The university is one factor that has helped Princeton’s downtown to thrive, but there are others:
Create a great experience. The biggest competition for Princeton merchants is not the local malls, but the Internet. “People don’t have a lot of time and shopping on the Internet is easy,” says Morolda. There is no way around that, but she says bricks-and-mortar shops can still compete if they enhance the shopping experience. Services such as gift wrapping and delivery add to customer loyalty and make shopping more convenient.
Greeting customers by name and getting to know what they like can also offer on-the-ground stores an advantage.
Up to wow factor. Making sure the town looks inviting, particularly in the post-Thanksgiving shopping season, is another way to make shopping a fun experience. The “Old Fashioned Holiday” program includes decorations in many of the stores, a strolling Santa Claus, horse and carriage rides, a window decorating contest for the merchants, and strolling musicians.
A tree-lighting ceremony and other special activities, such as the Festival of Trees at Morven Museum and Garden, bring more people into town.
“There were record crowds at the tree lighting on the Friday after Thanksgiving,” says Morolda. “The weather was phenomenal, the people stayed late, the restaurants were packed.” Many of the merchants also planned special activities to draw the people into the stores that day.
“A lot of my regular customers come in that day, but they have their families with them — the baby carriages, the in-laws. They’ll give me a wink to tell me they’ll be back to purchase something a family member has pointed out.”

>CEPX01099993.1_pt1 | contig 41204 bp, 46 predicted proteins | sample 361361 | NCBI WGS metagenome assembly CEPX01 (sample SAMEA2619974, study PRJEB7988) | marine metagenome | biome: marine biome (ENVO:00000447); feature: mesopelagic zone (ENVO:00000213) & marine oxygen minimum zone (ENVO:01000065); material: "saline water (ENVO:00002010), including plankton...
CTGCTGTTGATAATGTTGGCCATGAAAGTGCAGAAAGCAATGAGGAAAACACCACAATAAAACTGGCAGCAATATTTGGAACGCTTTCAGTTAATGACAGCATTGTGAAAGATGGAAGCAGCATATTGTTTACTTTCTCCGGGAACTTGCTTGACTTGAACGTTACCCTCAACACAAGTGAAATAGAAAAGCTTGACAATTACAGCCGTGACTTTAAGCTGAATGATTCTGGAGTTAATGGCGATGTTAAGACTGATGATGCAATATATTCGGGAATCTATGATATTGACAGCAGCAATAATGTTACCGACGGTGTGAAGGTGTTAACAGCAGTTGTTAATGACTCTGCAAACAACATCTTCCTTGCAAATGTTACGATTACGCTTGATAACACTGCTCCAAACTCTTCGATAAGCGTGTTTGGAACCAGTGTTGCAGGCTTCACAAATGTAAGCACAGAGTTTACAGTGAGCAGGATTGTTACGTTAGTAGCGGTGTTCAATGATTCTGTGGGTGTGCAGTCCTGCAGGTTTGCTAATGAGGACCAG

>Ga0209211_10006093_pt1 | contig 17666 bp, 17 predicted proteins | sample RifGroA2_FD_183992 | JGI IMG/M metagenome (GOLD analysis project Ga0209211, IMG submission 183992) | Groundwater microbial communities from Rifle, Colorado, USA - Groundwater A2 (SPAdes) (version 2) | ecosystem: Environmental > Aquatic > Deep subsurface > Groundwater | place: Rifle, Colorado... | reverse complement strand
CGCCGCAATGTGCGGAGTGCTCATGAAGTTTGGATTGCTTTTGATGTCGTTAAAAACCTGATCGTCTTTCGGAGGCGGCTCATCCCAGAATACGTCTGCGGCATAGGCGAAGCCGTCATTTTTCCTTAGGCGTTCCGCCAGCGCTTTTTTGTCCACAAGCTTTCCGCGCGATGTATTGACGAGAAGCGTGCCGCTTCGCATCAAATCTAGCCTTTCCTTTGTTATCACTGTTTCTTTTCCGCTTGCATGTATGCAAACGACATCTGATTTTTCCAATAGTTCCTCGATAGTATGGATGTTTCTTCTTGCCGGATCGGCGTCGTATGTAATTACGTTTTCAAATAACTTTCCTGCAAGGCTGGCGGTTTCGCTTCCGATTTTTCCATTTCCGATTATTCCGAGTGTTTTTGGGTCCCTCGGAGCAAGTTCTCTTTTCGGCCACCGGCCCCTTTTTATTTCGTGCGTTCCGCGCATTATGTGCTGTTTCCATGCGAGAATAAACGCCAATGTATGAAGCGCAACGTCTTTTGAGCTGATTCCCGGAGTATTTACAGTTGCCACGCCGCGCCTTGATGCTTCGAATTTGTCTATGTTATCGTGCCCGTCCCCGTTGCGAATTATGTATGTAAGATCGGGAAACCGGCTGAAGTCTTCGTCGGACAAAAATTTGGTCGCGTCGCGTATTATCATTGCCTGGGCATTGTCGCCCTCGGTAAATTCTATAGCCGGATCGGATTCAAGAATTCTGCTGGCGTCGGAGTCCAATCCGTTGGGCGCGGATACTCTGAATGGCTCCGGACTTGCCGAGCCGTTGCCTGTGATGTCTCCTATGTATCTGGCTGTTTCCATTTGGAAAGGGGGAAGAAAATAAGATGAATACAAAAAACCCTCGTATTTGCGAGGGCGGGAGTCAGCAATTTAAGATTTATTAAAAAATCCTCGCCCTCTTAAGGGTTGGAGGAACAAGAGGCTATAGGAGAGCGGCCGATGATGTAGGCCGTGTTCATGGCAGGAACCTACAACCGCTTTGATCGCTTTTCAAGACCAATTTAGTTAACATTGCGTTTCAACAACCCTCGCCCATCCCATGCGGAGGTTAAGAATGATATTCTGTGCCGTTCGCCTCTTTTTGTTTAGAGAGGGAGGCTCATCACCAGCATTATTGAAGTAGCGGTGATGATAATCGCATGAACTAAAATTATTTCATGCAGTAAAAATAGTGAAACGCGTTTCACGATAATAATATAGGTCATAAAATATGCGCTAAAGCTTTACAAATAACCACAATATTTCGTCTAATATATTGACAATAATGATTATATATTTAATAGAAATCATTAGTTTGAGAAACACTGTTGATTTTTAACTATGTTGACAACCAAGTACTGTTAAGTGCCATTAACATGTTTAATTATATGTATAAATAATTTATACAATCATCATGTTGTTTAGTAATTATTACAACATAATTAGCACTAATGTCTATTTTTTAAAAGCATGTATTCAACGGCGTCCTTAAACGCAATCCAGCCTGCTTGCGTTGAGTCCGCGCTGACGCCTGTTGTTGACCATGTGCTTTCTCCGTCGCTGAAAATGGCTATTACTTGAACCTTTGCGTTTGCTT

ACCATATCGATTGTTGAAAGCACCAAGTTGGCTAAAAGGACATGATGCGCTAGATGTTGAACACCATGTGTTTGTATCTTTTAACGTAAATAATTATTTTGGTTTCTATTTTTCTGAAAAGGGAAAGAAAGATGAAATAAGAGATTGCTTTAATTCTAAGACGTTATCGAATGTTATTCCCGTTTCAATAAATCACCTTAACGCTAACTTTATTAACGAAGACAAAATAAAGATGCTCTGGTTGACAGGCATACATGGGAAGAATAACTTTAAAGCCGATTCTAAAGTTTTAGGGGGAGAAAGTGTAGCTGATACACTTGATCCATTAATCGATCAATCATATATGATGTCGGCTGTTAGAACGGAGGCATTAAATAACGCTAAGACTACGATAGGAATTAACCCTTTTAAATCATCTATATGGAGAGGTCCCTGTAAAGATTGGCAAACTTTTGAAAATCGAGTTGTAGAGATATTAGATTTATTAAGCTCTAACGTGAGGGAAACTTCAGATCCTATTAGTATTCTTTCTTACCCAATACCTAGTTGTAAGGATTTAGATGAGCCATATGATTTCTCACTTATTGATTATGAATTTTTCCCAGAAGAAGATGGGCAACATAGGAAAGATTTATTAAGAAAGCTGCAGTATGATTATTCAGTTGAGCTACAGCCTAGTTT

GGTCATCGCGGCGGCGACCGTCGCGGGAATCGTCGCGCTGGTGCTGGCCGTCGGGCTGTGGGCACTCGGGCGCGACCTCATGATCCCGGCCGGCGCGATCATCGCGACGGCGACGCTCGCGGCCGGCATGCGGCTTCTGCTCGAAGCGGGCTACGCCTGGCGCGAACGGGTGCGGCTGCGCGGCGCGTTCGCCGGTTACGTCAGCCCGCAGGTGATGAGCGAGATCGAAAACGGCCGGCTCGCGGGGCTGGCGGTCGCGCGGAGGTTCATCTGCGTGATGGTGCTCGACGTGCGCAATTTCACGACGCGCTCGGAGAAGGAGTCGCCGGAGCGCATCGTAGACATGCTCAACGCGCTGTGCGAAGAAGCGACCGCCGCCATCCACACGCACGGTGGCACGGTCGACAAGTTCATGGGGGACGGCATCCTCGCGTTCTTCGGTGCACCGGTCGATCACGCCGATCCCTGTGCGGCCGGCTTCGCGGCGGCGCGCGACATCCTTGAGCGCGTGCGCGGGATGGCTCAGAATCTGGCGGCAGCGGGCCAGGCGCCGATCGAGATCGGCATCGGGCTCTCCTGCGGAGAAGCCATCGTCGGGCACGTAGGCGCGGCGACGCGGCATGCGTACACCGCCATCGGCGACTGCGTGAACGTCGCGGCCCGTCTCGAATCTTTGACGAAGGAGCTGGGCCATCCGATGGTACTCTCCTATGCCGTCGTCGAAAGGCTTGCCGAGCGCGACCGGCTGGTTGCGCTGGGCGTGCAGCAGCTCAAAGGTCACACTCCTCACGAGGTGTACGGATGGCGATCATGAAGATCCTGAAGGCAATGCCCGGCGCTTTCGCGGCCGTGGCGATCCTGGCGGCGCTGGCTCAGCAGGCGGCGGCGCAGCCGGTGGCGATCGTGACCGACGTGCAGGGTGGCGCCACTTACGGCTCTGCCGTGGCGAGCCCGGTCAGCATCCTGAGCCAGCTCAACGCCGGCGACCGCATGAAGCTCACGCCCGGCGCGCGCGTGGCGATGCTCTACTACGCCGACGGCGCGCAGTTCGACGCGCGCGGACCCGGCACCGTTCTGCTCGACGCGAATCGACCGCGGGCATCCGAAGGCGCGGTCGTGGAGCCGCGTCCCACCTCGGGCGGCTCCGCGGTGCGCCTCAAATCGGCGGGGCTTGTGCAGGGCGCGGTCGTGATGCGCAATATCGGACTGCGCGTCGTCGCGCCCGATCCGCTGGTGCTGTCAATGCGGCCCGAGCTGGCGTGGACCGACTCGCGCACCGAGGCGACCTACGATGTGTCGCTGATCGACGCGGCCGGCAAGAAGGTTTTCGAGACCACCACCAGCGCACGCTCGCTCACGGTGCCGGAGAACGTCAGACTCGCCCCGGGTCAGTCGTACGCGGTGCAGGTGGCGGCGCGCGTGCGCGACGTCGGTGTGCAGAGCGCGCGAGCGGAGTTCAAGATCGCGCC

At other times of the year, the downtown merchants benefit from a growing calendar of special events, including Bastille Day celebrations, a jazz festival, and a fashion show. This activity draws regulars as well as first-time visitors, and helps to build a customer base.
Cooperate with other organizations. Not only the merchants, but the borough officials, the university, the Princeton Public Library and the various arts organizations in Princeton have a long history of cooperation that has helped Princeton to thrive, says Morolda.
“The borough has held seminars for us on credit card fraud and shoplifting, the organizations cooperate with us on events.” Palmer Square, “a shopping center within the downtown area,” also cooperates with the other downtown merchants, rather than viewing them as competition.
Have a mix of businesses. Great restaurants attract lots of people, says Morolda, and after dinner a good number of them will stroll into nearby stores. “The restaurants in Princeton are thriving,” she says. “I don’t think we’ve ever had so many restaurants here.”